15. A method, comprising:
positioning a probe array in close proximity with a layer of doped diamond-like carbon disposed on a layer of conductive layer of metal, an individual probe in the probe array having an atomic force microscope tip;
applying a current, power, and/or voltage to the tip between a threshold current, power, and/or voltage value and a limiting current, power, and/or voltage value if writing a bit to the layer of diamond-like carbon; and
increasing a conductance of at least a portion of the layer of doped diamond-like carbon from a first conductance value to a second conductance value in response to the applied current, power, and/or voltage.
16. The method of claim 15, further comprising scanning the probe array across the layer of doped diamond-like carbon.
17. The method of claim 15, further comprising:
applying the current, power, and/or voltage to the tip below the threshold current value if reading a bit from the layer of doped diamond-like carbon; and
maintaining the conductance of at least a portion of the layer of doped diamond-like carbon at the second conductance value in response to the applied current, power, and/or voltage.
18. The method of claim 17, further comprising scanning the probe array across the layer of doped diamond-like carbon.
19. A system, comprising:
a data storage medium having a layer of conductive material, a layer of diamond-like carbon disposed on the layer of platinum, a layer of diamond-like carbon being doped, a probe array in close proximity with the layer of diamond-like carbon, an individual probe in the probe array having an atomic force microscope tip, and logic to apply a current, power, and/or voltage to the tip between a threshold current, power, and/or voltage value and a limiting current, power, and/or voltage value if writing a bit to the layer of diamond-like carbon; and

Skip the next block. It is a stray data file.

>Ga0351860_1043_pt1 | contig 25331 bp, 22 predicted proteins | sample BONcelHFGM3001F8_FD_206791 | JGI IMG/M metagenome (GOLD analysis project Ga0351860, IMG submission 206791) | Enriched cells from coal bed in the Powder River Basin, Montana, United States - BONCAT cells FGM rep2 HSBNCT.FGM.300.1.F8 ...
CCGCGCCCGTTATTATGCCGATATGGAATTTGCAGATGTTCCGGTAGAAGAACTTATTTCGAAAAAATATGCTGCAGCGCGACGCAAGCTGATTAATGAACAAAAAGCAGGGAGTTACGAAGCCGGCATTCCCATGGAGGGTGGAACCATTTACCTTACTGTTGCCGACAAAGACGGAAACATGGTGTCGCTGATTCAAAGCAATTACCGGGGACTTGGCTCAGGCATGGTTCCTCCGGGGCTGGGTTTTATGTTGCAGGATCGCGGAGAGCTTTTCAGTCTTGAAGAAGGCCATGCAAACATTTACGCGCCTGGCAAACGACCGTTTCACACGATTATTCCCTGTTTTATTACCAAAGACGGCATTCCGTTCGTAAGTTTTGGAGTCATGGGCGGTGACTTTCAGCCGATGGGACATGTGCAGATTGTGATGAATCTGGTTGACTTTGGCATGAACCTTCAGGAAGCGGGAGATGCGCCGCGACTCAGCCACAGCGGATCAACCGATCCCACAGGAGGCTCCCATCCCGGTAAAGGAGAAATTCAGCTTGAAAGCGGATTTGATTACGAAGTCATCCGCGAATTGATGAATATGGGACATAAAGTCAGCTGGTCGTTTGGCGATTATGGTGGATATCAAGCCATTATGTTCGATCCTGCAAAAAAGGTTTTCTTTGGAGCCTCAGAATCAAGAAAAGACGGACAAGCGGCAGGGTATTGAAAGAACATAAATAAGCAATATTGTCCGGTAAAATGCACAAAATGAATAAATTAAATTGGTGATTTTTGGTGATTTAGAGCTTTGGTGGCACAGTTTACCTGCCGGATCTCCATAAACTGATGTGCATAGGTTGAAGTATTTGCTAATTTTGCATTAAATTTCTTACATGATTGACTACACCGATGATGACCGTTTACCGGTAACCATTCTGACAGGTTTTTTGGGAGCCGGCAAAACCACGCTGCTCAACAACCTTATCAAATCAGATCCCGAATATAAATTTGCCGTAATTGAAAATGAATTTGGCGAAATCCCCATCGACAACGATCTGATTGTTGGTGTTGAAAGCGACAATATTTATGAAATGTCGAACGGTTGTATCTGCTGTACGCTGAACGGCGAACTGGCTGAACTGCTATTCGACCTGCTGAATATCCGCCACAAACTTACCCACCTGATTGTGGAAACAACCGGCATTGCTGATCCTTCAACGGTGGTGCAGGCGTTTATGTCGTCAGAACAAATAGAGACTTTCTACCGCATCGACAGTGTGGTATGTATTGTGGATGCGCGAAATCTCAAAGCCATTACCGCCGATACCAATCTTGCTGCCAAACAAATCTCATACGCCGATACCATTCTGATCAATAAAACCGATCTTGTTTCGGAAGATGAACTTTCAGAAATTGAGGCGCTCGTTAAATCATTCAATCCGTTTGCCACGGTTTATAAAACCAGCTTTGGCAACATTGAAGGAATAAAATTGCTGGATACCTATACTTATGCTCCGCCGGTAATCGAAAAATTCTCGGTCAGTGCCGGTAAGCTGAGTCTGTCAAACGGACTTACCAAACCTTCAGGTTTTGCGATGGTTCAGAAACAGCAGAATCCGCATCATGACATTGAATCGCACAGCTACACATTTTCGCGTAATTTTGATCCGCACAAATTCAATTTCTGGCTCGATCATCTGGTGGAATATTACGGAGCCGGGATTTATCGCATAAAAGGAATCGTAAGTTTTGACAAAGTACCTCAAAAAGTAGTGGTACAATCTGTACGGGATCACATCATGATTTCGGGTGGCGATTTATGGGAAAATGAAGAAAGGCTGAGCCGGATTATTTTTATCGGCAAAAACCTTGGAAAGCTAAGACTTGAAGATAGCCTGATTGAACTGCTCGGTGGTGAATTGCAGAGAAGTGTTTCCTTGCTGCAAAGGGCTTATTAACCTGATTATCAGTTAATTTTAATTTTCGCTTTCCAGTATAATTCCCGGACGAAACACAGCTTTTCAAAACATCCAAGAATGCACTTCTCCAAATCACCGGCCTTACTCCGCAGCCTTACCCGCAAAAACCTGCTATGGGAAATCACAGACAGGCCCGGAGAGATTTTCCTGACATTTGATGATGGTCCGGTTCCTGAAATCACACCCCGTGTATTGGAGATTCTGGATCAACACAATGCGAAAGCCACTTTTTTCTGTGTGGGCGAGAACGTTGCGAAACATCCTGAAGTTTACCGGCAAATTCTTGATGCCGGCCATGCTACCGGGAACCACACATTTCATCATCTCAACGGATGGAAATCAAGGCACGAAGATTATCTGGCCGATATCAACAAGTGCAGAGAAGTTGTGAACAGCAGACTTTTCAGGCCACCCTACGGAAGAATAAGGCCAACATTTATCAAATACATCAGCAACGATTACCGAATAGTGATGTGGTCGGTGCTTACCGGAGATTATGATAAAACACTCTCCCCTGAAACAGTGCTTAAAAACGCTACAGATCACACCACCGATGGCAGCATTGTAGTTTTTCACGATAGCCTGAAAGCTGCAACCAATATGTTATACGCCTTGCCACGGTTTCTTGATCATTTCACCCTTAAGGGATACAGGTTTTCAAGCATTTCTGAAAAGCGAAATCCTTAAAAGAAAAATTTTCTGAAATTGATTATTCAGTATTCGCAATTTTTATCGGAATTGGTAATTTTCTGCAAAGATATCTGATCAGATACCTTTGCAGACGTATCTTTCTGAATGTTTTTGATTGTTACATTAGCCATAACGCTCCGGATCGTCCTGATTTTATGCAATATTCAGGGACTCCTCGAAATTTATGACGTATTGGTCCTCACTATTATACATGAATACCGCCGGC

a graphics controller coupled to the data storage medium.
20. The system of claim 19, wherein the diamond-like carbon is doped with at least one of a metal, a metalloid, and/or a non-metal.
21. The system of claim 20, wherein an electrical resistivity of at least a portion of the layer of the diamond-like carbon increases from a first electrical resistivity value to a second electrical resistivity value if the current, power, and/or voltage increases to a value at or above the threshold current, power, and/or voltage value.
22. The system of claim 21, wherein an electrical resistivity of at least a portion of the layer of the diamond-like carbon remains substantially the same if the current, power, and/or voltage is at a value below the threshold current, power, and/or voltage value.
23. An article of manufacture, comprising: